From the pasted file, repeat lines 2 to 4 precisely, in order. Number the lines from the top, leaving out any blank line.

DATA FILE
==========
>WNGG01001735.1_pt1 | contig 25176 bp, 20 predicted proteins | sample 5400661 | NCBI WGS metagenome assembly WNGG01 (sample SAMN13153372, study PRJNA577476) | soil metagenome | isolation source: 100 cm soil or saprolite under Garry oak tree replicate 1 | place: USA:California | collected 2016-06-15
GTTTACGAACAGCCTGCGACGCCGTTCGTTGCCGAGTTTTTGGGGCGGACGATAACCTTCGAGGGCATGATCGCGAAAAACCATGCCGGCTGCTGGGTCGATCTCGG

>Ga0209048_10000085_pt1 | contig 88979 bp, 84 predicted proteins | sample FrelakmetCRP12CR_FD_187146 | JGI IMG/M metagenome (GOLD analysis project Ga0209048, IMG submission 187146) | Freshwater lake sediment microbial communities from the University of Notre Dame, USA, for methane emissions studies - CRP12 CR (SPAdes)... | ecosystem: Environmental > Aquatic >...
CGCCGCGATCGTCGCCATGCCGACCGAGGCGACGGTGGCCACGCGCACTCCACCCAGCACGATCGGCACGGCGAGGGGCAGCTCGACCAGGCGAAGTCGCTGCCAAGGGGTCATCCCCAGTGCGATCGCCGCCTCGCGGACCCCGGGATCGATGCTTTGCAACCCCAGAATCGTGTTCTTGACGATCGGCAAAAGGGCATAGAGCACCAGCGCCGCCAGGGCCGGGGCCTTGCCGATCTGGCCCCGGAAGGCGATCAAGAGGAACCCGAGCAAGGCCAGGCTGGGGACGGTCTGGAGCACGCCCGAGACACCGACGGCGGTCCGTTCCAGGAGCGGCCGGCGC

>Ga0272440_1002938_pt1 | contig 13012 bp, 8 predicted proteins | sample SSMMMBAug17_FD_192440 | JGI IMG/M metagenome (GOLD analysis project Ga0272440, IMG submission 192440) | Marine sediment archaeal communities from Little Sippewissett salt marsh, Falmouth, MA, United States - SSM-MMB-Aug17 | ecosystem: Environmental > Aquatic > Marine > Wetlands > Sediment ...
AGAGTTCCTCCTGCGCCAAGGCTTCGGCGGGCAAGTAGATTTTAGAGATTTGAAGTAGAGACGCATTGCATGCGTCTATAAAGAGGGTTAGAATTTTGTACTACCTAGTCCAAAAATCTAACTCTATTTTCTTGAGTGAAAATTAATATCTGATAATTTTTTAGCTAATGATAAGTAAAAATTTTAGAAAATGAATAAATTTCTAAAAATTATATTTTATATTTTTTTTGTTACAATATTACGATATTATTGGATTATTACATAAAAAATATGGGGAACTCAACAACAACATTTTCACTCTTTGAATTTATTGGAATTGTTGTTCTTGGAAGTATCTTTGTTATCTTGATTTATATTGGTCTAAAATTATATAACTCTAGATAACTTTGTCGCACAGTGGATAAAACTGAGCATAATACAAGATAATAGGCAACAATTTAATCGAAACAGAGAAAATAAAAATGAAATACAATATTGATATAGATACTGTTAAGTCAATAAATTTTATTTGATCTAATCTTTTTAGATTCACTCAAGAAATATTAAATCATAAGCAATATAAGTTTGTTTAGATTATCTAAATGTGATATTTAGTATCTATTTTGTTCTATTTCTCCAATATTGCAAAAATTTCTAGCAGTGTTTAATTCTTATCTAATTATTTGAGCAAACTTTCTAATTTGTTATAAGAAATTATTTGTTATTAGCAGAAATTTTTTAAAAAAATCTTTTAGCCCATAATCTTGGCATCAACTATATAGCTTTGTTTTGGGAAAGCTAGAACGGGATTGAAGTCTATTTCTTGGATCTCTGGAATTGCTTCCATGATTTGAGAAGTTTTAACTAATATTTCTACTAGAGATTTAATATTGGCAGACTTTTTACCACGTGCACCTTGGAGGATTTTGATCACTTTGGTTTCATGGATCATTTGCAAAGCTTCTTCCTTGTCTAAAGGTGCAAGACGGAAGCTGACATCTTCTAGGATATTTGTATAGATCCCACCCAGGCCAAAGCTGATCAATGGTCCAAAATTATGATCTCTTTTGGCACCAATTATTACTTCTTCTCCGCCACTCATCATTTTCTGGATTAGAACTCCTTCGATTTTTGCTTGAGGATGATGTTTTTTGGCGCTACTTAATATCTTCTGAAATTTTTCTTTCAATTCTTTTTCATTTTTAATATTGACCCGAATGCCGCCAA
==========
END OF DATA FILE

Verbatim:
GTTTACGAACAGCCTGCGACGCCGTTCGTTGCCGAGTTTTTGGGGCGGACGATAACCTTCGAGGGCATGATCGCGAAAAACCATGCCGGCTGCTGGGTCGATCTCGG

>Ga0209048_10000085_pt1 | contig 88979 bp, 84 predicted proteins | sample FrelakmetCRP12CR_FD_187146 | JGI IMG/M metagenome (GOLD analysis project Ga0209048, IMG submission 187146) | Freshwater lake sediment microbial communities from the University of Notre Dame, USA, for methane emissions studies - CRP12 CR (SPAdes)... | ecosystem: Environmental > Aquatic >...
CGCCGCGATCGTCGCCATGCCGACCGAGGCGACGGTGGCCACGCGCACTCCACCCAGCACGATCGGCACGGCGAGGGGCAGCTCGACCAGGCGAAGTCGCTGCCAAGGGGTCATCCCCAGTGCGATCGCCGCCTCGCGGACCCCGGGATCGATGCTTTGCAACCCCAGAATCGTGTTCTTGACGATCGGCAAAAGGGCATAGAGCACCAGCGCCGCCAGGGCCGGGGCCTTGCCGATCTGGCCCCGGAAGGCGATCAAGAGGAACCCGAGCAAGGCCAGGCTGGGGACGGTCTGGAGCACGCCCGAGACACCGACGGCGGTCCGTTCCAGGAGCGGCCGGCGC